Adam, owner and founder of The Poster List, a poster, t-shirt, and sticker shop based in Long Beach, California, uses wholesale, in-person shows, and internet sales as the main three channels for his business. 

A turquoise poster with waffles on it

The Poster List focuses on three main sales channels: wholesale, in person shows, and its ecommerce shop. The Poster List 

Since starting the business in 2006, Adam found that some channels boom while others dip, an unpredictable ebb and flow influenced by outside factors like the COVID-19 pandemic. 

“Starting out, shows were definitely the majority of where the money was coming from and then, 2010 through 2015, it flipped and it became more wholesale,” says Adam. “In 2016, 2017, the apparel space got soft at retail and so we started doing shows again.” By building out multiple sales channels, The Poster List was able to adapt quickly to the changes happening in the larger market. Meeting your customers at the channels relevant to your brand helps you build a more resilient business.

A row of different colored bandanas
The founders of bandana shop Abracadana use both their Etsy shop and ecommerce site as sales channels. Abracadana 

 Using multiple sales channels is a common strategy shared by many entrepreneurs. Mary, co-founder and owner of Maryink/Abracadana, a shop selling screen-printed bandanas, agrees. 

“It’s good to have a couple of venues for selling,” she says. “Sometimes I feel like one is pulling me, like Etsy is pulling me away from Shopify, or if I’m working on updating Shopify, I’m not paying attention to Etsy. And I think that’s OK. You can cycle it. But try a couple of channels to see what works. You can’t have all of your eggs in one basket, that’s for sure.” 

Starting out with an ecommerce site first allows you to establish your brand, find footing as you develop your products, and set up a mission control center before you accelerate your success through other third-party sales channels.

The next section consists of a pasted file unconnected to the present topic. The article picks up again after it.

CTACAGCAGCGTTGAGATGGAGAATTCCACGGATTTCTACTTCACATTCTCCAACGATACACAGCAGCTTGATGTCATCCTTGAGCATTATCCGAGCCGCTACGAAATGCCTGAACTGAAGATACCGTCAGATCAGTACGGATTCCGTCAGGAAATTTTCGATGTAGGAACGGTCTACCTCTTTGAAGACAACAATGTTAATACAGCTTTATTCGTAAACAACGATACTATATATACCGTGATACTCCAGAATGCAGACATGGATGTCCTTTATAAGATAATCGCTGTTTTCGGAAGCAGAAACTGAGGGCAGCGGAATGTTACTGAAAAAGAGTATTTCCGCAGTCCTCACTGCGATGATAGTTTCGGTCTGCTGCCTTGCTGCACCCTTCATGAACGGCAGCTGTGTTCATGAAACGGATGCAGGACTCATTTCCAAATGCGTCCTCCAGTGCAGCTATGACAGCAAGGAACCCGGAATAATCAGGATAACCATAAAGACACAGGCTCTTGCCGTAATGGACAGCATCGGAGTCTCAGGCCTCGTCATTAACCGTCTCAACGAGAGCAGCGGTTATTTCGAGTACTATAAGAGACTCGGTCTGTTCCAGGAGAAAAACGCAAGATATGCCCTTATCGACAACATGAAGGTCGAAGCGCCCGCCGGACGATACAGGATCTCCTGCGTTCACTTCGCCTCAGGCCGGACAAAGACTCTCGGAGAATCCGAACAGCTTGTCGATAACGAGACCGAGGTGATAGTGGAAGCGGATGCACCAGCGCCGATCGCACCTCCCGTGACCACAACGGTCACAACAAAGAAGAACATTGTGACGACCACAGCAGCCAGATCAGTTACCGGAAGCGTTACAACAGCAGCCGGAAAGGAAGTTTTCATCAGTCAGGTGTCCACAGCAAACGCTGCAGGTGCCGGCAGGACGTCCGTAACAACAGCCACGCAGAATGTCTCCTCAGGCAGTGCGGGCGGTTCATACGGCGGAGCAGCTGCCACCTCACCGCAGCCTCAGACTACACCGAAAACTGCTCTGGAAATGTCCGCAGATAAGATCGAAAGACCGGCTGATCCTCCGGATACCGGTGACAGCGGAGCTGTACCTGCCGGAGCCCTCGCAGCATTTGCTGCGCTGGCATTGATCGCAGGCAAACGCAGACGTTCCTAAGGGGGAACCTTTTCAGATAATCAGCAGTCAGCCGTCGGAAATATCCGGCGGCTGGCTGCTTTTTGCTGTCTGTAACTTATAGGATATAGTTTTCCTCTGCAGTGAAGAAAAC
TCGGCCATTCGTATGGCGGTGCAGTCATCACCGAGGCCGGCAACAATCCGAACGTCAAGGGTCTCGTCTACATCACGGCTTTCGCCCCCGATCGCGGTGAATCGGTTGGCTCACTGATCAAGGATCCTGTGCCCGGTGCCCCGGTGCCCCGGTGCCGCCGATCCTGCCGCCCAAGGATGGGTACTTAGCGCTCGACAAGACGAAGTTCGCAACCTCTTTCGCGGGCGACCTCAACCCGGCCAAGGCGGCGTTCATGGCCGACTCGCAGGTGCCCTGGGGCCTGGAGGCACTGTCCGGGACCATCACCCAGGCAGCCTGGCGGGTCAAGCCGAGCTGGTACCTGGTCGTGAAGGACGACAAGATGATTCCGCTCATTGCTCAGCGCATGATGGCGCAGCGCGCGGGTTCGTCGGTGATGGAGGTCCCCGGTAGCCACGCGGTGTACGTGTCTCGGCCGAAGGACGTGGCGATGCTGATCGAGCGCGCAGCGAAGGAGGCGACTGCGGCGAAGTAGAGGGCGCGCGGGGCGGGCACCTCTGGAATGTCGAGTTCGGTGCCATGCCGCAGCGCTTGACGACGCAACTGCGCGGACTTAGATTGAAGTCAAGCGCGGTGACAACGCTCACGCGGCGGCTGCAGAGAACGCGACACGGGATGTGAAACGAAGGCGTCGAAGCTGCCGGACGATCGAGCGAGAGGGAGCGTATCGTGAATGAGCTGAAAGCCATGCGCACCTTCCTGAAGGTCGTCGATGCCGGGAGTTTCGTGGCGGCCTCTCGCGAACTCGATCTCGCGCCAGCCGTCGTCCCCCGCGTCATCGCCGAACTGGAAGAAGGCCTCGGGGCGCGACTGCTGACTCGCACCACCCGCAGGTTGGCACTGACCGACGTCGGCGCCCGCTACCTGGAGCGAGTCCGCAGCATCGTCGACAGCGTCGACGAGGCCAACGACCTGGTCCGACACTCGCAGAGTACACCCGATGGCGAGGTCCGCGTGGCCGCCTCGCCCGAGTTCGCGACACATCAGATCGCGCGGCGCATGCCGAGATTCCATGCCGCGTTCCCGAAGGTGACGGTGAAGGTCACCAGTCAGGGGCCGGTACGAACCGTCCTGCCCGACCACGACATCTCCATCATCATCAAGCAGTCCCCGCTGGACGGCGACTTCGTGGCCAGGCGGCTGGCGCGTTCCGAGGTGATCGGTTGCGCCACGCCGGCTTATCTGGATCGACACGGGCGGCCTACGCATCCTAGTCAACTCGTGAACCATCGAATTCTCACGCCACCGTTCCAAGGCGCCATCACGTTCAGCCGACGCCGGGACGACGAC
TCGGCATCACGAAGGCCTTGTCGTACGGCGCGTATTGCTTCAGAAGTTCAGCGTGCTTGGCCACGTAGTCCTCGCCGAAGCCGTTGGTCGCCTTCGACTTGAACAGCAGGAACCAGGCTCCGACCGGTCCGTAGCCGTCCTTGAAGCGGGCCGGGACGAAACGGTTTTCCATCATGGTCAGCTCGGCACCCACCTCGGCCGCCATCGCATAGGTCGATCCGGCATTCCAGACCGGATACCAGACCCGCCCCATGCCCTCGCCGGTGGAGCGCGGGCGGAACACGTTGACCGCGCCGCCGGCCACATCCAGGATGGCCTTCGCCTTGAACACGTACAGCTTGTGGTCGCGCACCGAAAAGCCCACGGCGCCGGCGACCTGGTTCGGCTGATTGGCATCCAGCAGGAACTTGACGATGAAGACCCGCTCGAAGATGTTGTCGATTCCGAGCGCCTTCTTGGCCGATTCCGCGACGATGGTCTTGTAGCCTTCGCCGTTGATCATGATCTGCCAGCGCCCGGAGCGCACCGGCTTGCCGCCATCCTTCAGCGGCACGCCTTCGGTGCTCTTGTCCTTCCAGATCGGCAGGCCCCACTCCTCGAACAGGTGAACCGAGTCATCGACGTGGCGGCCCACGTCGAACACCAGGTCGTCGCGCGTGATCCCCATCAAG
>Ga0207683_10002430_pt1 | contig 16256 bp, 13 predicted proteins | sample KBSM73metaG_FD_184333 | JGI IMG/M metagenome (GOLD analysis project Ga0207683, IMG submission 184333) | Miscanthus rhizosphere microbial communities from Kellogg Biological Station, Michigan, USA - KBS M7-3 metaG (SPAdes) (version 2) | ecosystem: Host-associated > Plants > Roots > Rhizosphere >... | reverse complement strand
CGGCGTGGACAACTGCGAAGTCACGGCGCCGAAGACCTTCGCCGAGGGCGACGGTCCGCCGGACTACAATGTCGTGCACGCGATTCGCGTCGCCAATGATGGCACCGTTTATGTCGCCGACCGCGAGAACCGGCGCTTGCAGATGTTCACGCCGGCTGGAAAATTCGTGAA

Overall, all of your sales channels should work together, and inform and support each other. For example, you might do the bulk of your business on your ecommerce website, but run flash sales to get rid of excess inventory on Instagram Stories. Or, you might make a lot of sales on a traditional marketplace but plug it into your online store to track and fulfill orders. That’s why it’s essential to set up an ecommerce site as the “mission control” of your business. 

Using your ecommerce site as mission control 

All of the different sales channels organized by type, surrounding and connecting to your Shopify ecommerce store

You can think of each sales channel as a bolt with a different type of head. As you build your business, you might be tempted to craft one type of screwdriver to unlock one specific sales channel. But that’s only going to get you so far. 

Do you want to build a screwdriver or do you want to build a universal screwdriver? An ecommerce site like Shopify is the universal option, where you can remove and put in whatever kind of bit you need to unlock each channel individually.